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Why Free Money is Bad: Co-creative blended finance and the future of development

In his landmark work The Mystery of Capital, the renowned Peruvian economist Hernando de Soto identified one of the important differences between the WEIRD (Western, Educated, Industrialized, Rich, and Democratic) countries and the rest of the world: the ability to establish clear title to assets and the ability to easily use those assets as collateral to obtain a loan. In the United States, the vast majority of entrepreneurs finance new businesses with a second mortgage on their home. In most of the world, people don’t own their homes and even if they do, it’s very difficult for them to establish clear title so banks are unwilling to let them use the home as collateral.

Why does this matter for international development? It partially explains both the need for philanthropy and foreign assistance and why traditional “free money” philanthropy and foreign assistance contributes to a cycle of dependence. The inability for people in developing countries to access loans and other forms of capital means they need access to other kinds of finance. Generous philanthropists and official development agencies like USAID and its peers, have stepped in to provide grants and other forms of “concessional finance” (free or nearly free money with little or no strings attached). While generous and helpful on one level, this “free” money undermines the development of debt and capital markets in these countries. A bank or other lender can’t compete with free.

How to break the cycle? Blended finance. Bringing together some concessional finance and technical assistance and combining it with commercially-available finance lowers the barrier to entry. As an example, a philanthropy or development agency may offer to buy loan default insurance or provide a first loss guarantee to a local bank on the condition that it provides a loan to an applicant who has a solid business plan but who lacks collateral. This contributes to the entrepreneurial ecosystem and to the debt market, growing the pool of qualified candidates and available funding to make loans.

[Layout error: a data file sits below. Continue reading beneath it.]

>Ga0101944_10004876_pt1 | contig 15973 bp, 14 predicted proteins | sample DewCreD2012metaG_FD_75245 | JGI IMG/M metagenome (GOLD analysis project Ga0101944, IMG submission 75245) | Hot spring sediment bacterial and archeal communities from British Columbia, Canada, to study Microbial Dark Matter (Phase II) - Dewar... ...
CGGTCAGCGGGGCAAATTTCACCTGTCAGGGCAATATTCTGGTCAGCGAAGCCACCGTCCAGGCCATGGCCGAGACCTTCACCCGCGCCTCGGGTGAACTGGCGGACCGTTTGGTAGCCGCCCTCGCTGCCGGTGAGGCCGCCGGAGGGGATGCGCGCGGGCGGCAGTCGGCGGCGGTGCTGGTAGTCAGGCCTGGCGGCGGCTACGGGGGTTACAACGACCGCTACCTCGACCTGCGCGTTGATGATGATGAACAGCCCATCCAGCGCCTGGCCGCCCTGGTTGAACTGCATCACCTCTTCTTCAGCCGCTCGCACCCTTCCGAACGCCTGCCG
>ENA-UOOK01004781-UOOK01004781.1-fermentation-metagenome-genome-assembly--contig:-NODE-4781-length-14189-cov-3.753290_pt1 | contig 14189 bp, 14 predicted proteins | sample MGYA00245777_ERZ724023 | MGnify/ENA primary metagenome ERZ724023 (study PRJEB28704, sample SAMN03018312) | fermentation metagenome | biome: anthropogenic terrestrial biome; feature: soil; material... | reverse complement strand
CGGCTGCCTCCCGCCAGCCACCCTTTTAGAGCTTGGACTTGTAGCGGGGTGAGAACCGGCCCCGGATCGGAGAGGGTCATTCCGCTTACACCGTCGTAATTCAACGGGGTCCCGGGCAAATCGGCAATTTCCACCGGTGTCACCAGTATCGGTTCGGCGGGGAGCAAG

For this to work, however, the terms and conditions need to work for both parties and hence the need for a co-creative approach to blended finance. In a research report CollaborateUp recently produced on Blended Finance for Education in Latin America, we found a deep market of innovative education entrepreneurs (people and businesses looking to provide goods and services for students, teachers, schools, etc) but limited understanding among financial institutions of how these businesses operate and their cash flow needs and constraints. As an example, most loans require regular monthly payments — the same amount every month. Most schools, however, only operate and collect fees nine months out of the year. Modifying the loan repayment terms to match the school’s cash flow would make it much easier for the school to repay.

Coming to agreement and structuring a loan of this type requires the consent of multiple parties and the need for co-creation. Banks don’t like one-off loans. Instead, they prefer a standard loan product. Using the convening power of an official donor like USAID to bring multiple education business and private schools together with financial institutions to structure a standard loan product backed by concessional finance (e.g., default insurance or first loss guarantee) with technical assistance (both paid for by the official donor), will both accelerate the process of co-creating a standard loan product and increase the depth of both qualified applicants and lenders.

Done well, a co-creative approach to blended finance that brings together potential recipients, financial institutions, investors, private philanthropists, and official donors will lay the foundations for solving the “mystery of capital” Dr. de Soto identified. It will also help fulfill USAID’s localization goals and the goals of many private philanthropists to break the cycle of dependence and create sustainable debt and capital markets that support long term economic growth. But it must start with a sincere commitment to listening to the needs of all parties and letting them guide the co-creation of these financial instruments.